Named and shamed

Sir Paul McCartney’s been left literally fuming after his ‘environmentally friendly’ Lexus was flown 7,000 miles from Japan, stamping a quite spectacular carbon footprint.

The recently divorced Knight had planned for the car, a gift from the Japanese firm, to be shipped to the UK. That journey would have delivered a modest 397 kg of CO2, but the aerial route produces over 40 tons of the stuff.

That breaks all the rules on being clean, green and environmentally friendly but when it comes to car insurance a huge percentage of drivers are also bending the rules and using the named drivers’ part of the policy to save on premiums. gives the low-down on how to make the most of being a named driver without flouting the rules.

What’s in a name?

With premiums often hugely expensive for recently qualified drivers it’s become a common tactic for young drivers to have themselves as a named driver on their parents’ policies. This is known as ‘fronting’.

The insurance company will base the premium on the risk of the primary driver, meaning that the cost will, in most cases, be far lower if a parent’s name is given.

Whilst there’s nothing illegal about this tactic you can be caught out if the named driver is the in fact the main driver of the vehicle, and in almost all cases you won’t be able to build up a no-claims bonus. Direct Line is one of the only insurers who will offer a no-claims bonus to named drivers.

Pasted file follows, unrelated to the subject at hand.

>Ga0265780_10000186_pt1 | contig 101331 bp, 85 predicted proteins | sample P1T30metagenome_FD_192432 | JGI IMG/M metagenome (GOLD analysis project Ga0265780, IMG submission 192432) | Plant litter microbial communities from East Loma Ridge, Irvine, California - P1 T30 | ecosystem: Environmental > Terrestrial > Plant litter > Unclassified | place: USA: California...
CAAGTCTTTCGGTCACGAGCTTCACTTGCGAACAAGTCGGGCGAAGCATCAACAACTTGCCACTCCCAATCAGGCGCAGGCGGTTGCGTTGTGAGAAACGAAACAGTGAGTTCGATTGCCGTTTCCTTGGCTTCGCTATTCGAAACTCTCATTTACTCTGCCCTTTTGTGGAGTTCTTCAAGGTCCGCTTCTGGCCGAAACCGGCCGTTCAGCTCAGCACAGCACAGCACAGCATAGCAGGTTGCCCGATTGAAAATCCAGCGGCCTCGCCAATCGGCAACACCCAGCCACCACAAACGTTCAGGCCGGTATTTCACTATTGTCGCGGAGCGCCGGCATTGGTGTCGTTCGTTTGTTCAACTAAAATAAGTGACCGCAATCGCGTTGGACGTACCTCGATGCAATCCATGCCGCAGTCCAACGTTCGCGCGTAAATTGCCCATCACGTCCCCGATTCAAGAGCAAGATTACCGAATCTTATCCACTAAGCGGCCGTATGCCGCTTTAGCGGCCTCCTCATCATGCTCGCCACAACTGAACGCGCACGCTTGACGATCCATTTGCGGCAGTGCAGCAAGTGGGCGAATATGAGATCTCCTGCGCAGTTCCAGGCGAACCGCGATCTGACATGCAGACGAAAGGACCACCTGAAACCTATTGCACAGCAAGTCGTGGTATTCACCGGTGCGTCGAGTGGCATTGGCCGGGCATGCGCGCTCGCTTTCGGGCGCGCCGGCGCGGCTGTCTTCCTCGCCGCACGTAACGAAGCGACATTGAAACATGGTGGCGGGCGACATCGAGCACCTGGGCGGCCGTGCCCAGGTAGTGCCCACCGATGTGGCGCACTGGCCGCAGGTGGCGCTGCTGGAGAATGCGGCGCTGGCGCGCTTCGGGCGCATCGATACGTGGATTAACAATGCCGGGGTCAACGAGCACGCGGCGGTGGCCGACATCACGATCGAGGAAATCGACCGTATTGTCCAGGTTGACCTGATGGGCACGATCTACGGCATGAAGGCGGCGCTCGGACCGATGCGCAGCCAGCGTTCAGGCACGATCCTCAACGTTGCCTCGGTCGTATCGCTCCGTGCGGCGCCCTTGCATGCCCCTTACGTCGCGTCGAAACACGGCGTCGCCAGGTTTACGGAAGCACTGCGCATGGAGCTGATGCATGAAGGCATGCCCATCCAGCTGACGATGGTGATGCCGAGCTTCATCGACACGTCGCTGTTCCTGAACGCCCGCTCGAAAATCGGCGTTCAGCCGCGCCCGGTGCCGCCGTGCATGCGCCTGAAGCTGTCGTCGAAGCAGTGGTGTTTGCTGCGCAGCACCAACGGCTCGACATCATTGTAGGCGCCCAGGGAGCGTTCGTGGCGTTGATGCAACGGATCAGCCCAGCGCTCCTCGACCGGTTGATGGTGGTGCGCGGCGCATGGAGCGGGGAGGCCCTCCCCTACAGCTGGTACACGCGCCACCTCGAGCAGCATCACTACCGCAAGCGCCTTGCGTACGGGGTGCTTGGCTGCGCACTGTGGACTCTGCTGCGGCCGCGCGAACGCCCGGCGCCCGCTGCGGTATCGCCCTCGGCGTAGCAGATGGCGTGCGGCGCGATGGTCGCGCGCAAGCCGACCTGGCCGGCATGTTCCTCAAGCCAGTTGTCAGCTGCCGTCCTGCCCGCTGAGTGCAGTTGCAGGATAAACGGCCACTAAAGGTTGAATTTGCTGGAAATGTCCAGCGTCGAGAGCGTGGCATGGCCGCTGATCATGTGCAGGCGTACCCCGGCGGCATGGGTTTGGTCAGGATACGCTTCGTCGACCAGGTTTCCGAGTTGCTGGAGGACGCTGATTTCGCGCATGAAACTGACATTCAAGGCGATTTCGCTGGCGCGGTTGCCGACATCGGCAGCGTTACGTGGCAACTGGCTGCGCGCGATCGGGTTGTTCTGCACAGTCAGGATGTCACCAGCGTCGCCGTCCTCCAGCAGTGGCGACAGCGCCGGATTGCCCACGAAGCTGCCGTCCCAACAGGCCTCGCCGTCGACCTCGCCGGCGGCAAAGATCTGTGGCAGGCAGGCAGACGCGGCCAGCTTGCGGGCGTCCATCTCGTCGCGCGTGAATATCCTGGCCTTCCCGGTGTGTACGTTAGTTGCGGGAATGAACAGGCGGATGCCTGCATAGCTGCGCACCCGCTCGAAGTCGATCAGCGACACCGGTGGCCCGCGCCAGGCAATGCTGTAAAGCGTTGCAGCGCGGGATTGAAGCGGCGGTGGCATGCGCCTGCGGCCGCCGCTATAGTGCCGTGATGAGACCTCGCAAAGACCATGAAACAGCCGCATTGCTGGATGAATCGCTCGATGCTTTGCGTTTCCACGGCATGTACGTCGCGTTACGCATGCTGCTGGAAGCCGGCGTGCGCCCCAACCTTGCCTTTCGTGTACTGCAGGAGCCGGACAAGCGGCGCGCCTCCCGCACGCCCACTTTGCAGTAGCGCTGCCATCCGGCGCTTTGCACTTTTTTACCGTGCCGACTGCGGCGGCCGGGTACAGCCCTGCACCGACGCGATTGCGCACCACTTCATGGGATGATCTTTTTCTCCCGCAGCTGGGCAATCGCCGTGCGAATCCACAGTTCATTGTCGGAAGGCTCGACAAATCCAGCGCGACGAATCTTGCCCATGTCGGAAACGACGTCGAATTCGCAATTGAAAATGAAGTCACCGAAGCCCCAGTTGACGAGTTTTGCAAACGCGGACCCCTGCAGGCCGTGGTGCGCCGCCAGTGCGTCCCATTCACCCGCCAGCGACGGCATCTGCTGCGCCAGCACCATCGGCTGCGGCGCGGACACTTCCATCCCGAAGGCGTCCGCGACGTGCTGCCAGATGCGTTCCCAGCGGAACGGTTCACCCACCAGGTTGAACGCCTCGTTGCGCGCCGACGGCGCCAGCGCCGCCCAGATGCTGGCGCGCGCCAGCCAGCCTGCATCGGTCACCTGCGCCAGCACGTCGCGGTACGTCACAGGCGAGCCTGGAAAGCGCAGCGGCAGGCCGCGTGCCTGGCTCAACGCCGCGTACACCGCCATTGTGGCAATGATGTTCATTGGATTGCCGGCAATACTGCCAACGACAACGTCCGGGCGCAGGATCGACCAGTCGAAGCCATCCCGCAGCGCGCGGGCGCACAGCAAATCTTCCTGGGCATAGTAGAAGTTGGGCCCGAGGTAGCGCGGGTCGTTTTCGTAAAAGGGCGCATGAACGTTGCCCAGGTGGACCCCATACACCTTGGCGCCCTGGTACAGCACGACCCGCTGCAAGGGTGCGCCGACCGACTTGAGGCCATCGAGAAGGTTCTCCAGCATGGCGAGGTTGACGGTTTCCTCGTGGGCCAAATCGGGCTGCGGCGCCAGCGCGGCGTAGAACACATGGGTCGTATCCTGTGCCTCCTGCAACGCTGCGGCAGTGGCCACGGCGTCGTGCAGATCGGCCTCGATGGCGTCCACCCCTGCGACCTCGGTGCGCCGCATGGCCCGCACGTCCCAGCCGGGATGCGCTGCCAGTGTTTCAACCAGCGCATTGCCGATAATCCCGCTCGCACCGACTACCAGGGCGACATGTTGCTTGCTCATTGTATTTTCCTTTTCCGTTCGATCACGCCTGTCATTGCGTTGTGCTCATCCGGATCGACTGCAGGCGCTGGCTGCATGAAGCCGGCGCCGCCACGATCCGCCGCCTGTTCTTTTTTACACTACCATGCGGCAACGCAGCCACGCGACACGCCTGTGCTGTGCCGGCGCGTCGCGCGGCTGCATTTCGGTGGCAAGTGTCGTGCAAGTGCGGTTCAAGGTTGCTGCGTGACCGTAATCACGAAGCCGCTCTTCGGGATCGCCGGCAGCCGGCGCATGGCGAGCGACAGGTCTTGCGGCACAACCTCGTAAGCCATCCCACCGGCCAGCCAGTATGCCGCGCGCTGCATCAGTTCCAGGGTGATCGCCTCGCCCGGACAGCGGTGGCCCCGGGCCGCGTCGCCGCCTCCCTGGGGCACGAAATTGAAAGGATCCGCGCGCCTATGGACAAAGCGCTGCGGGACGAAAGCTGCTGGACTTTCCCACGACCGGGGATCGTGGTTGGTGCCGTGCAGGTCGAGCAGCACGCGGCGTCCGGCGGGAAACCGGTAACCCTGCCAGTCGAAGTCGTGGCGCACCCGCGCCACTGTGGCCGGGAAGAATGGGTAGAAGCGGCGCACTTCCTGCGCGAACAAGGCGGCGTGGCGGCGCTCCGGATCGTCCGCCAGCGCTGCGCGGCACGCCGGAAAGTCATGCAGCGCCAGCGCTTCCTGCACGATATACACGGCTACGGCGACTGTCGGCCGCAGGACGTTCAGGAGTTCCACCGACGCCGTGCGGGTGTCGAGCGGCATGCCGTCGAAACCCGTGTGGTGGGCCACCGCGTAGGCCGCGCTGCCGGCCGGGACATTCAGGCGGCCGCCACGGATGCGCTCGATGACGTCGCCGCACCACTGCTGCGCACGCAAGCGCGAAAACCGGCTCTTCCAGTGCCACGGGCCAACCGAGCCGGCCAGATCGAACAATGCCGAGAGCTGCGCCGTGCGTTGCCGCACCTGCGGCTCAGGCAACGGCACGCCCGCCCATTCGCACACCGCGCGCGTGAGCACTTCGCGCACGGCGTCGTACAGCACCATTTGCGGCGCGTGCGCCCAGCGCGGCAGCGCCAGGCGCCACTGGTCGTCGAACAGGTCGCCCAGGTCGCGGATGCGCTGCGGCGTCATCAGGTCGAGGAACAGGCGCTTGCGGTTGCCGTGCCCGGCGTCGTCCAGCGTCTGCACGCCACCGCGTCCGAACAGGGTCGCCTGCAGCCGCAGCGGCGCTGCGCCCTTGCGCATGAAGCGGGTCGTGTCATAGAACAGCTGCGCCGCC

A risky tactic

Research has revealed that as many as 45% of young drivers named on their parents’ policies are in fact the main drivers, and insurers are increasingly trying to crack down on the tactic.

Insurance providers now make it very plain that those caught ‘fronting’ risk having claims rejected and may even have six points added to their license. In some cases they may even be forced to take their driving test again.

A better ploy

Rather than being a named driver on a parent’s policy it may be more effective for a recently qualified driver to take out their own car insurance policy and simply add older drivers.

Not all insurers will offer cheaper premiums for having older named drivers but you could be surprised by the number that do. Some that are definitely worth looking at are Elephant, Admiral, and Endsleigh.

Ideally you’ll add an older female relative as women are generally seen to be a lower risk than men. By doing so you could save yourself hundreds of pounds and will be able to build up a no-claims bonus at the same time.

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